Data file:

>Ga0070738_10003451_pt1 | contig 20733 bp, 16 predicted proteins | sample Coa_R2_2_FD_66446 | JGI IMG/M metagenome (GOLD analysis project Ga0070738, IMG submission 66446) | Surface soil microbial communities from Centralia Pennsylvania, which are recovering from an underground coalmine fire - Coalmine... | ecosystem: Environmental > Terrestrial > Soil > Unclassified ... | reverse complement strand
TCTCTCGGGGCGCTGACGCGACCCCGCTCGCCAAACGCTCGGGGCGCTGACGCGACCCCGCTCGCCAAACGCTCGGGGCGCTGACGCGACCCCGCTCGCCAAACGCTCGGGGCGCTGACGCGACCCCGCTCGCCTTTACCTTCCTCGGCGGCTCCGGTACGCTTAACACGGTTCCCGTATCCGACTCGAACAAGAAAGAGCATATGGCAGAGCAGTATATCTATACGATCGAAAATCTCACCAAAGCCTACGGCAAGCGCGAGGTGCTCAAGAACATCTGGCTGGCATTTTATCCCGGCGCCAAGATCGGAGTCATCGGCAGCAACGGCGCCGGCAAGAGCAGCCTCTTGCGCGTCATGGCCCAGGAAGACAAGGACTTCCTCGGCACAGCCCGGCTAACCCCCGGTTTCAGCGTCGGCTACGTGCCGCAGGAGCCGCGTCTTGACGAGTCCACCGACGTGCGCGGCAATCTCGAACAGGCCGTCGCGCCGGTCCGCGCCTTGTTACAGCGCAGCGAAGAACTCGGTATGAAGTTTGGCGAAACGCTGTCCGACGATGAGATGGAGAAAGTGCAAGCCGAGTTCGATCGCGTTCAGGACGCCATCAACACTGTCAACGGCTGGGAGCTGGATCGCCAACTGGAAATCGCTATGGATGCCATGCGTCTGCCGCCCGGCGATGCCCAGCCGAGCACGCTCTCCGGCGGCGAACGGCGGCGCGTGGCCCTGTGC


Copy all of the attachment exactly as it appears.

>Ga0070738_10003451_pt1 | contig 20733 bp, 16 predicted proteins | sample Coa_R2_2_FD_66446 | JGI IMG/M metagenome (GOLD analysis project Ga0070738, IMG submission 66446) | Surface soil microbial communities from Centralia Pennsylvania, which are recovering from an underground coalmine fire - Coalmine... | ecosystem: Environmental > Terrestrial > Soil > Unclassified ... | reverse complement strand
TCTCTCGGGGCGCTGACGCGACCCCGCTCGCCAAACGCTCGGGGCGCTGACGCGACCCCGCTCGCCAAACGCTCGGGGCGCTGACGCGACCCCGCTCGCCAAACGCTCGGGGCGCTGACGCGACCCCGCTCGCCTTTACCTTCCTCGGCGGCTCCGGTACGCTTAACACGGTTCCCGTATCCGACTCGAACAAGAAAGAGCATATGGCAGAGCAGTATATCTATACGATCGAAAATCTCACCAAAGCCTACGGCAAGCGCGAGGTGCTCAAGAACATCTGGCTGGCATTTTATCCCGGCGCCAAGATCGGAGTCATCGGCAGCAACGGCGCCGGCAAGAGCAGCCTCTTGCGCGTCATGGCCCAGGAAGACAAGGACTTCCTCGGCACAGCCCGGCTAACCCCCGGTTTCAGCGTCGGCTACGTGCCGCAGGAGCCGCGTCTTGACGAGTCCACCGACGTGCGCGGCAATCTCGAACAGGCCGTCGCGCCGGTCCGCGCCTTGTTACAGCGCAGCGAAGAACTCGGTATGAAGTTTGGCGAAACGCTGTCCGACGATGAGATGGAGAAAGTGCAAGCCGAGTTCGATCGCGTTCAGGACGCCATCAACACTGTCAACGGCTGGGAGCTGGATCGCCAACTGGAAATCGCTATGGATGCCATGCGTCTGCCGCCCGGCGATGCCCAGCCGAGCACGCTCTCCGGCGGCGAACGGCGGCGCGTGGCCCTGTGC